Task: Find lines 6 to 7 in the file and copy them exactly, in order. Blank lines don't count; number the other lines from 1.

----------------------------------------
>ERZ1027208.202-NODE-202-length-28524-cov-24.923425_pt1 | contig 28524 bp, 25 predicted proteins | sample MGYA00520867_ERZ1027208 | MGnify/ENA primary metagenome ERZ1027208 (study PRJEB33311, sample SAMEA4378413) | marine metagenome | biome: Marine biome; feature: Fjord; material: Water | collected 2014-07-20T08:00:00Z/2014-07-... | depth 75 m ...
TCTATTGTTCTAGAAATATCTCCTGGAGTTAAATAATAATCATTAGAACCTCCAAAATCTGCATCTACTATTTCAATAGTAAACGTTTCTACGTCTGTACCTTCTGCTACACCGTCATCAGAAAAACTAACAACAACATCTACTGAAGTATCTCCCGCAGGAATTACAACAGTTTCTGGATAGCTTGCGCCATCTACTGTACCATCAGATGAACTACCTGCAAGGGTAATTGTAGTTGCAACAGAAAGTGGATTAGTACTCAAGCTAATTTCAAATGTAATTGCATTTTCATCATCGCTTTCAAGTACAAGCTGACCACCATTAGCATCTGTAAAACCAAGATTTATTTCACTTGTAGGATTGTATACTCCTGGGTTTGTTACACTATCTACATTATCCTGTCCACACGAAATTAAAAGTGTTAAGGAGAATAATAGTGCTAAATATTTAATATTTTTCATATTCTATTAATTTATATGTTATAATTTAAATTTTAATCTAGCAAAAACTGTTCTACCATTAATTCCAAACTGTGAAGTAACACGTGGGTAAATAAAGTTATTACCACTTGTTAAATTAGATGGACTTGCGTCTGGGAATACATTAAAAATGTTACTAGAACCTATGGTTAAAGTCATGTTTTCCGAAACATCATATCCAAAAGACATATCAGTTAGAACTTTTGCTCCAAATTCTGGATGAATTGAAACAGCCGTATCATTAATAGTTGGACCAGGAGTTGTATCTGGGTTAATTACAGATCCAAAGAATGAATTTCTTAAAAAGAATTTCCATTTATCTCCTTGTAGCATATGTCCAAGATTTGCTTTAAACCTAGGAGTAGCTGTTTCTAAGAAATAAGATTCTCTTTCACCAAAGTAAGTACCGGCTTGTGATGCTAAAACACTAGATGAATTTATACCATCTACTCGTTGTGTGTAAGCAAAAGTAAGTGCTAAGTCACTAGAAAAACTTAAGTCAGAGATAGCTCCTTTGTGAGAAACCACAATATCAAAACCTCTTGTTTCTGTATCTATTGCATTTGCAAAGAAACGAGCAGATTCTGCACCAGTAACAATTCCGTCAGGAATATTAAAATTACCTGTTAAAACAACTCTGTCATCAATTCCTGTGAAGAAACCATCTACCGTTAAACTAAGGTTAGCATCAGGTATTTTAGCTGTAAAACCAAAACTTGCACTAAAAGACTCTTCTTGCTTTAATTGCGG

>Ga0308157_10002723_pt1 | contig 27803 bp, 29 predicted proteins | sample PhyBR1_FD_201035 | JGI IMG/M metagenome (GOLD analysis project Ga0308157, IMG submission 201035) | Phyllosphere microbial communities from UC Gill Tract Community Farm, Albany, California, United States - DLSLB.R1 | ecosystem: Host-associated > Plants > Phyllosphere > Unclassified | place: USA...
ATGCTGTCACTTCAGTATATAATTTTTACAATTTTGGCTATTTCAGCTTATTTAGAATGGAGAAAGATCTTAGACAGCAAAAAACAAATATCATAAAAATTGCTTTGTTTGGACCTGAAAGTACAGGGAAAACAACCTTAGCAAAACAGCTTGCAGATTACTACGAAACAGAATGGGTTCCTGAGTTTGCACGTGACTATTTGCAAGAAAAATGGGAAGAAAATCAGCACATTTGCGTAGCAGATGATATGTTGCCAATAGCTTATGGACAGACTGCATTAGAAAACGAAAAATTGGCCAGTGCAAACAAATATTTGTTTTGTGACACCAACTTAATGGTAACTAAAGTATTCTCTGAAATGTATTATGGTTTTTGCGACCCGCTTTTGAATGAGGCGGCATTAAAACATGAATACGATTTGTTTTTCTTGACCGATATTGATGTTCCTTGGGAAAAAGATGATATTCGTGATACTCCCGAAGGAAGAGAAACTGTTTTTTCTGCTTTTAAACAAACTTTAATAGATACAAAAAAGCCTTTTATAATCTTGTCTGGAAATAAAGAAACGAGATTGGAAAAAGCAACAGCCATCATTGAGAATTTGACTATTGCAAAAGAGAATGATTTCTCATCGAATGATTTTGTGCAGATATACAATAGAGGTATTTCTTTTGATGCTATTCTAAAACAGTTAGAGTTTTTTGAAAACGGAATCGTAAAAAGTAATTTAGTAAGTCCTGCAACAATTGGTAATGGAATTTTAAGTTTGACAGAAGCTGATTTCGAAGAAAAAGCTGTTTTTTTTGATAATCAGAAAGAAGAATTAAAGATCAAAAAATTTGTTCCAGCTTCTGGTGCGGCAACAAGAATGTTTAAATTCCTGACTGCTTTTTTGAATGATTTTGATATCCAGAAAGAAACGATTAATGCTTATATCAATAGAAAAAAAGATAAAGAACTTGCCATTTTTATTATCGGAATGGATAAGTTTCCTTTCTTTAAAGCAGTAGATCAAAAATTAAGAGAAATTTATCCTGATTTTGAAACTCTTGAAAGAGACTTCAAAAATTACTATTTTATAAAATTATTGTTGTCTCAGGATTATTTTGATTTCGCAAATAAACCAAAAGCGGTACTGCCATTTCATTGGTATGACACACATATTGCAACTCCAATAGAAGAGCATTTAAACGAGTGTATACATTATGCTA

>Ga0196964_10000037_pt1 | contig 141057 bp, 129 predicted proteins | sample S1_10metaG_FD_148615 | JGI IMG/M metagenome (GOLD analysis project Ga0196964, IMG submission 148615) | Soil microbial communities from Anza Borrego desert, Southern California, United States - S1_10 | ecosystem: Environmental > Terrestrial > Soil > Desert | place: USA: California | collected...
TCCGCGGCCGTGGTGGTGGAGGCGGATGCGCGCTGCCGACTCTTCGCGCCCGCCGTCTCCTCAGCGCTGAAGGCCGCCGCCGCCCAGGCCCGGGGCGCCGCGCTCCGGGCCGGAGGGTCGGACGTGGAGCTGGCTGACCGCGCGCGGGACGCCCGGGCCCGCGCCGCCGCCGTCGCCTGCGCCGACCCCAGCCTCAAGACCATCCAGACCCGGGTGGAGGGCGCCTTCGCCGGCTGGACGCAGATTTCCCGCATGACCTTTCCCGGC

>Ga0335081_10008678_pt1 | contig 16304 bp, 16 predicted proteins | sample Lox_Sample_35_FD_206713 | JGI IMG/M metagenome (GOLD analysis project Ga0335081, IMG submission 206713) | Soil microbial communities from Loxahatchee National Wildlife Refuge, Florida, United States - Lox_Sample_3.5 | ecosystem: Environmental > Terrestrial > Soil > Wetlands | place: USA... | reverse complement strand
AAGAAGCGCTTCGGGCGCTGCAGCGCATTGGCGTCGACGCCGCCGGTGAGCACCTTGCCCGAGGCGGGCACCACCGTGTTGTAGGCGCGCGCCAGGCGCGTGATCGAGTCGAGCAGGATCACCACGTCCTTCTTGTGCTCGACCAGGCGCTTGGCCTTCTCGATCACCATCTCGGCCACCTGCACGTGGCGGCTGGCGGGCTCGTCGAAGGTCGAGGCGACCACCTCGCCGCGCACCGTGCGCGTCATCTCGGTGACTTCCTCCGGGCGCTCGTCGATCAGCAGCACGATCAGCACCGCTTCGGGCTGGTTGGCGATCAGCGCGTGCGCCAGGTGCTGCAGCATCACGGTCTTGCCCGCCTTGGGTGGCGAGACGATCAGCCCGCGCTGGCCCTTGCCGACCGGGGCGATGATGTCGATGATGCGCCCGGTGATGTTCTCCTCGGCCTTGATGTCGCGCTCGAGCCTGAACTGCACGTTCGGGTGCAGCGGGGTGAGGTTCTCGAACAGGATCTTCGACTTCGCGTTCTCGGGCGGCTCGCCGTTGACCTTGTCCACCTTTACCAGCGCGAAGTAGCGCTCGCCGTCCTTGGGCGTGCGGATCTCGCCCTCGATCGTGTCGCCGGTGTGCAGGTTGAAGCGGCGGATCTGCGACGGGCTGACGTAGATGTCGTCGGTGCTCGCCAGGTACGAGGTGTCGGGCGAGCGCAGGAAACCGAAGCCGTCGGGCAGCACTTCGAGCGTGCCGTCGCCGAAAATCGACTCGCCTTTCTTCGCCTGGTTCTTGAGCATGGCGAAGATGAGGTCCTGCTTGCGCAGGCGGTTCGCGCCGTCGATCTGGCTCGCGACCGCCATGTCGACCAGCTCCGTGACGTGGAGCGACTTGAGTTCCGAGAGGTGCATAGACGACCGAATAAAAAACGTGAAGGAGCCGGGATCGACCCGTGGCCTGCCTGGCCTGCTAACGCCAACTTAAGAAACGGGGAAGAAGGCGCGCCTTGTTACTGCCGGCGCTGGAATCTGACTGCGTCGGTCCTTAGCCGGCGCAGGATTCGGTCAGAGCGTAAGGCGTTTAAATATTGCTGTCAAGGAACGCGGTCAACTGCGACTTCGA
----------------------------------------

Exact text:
TCCGCGGCCGTGGTGGTGGAGGCGGATGCGCGCTGCCGACTCTTCGCGCCCGCCGTCTCCTCAGCGCTGAAGGCCGCCGCCGCCCAGGCCCGGGGCGCCGCGCTCCGGGCCGGAGGGTCGGACGTGGAGCTGGCTGACCGCGCGCGGGACGCCCGGGCCCGCGCCGCCGCCGTCGCCTGCGCCGACCCCAGCCTCAAGACCATCCAGACCCGGGTGGAGGGCGCCTTCGCCGGCTGGACGCAGATTTCCCGCATGACCTTTCCCGGC

>Ga0335081_10008678_pt1 | contig 16304 bp, 16 predicted proteins | sample Lox_Sample_35_FD_206713 | JGI IMG/M metagenome (GOLD analysis project Ga0335081, IMG submission 206713) | Soil microbial communities from Loxahatchee National Wildlife Refuge, Florida, United States - Lox_Sample_3.5 | ecosystem: Environmental > Terrestrial > Soil > Wetlands | place: USA... | reverse complement strand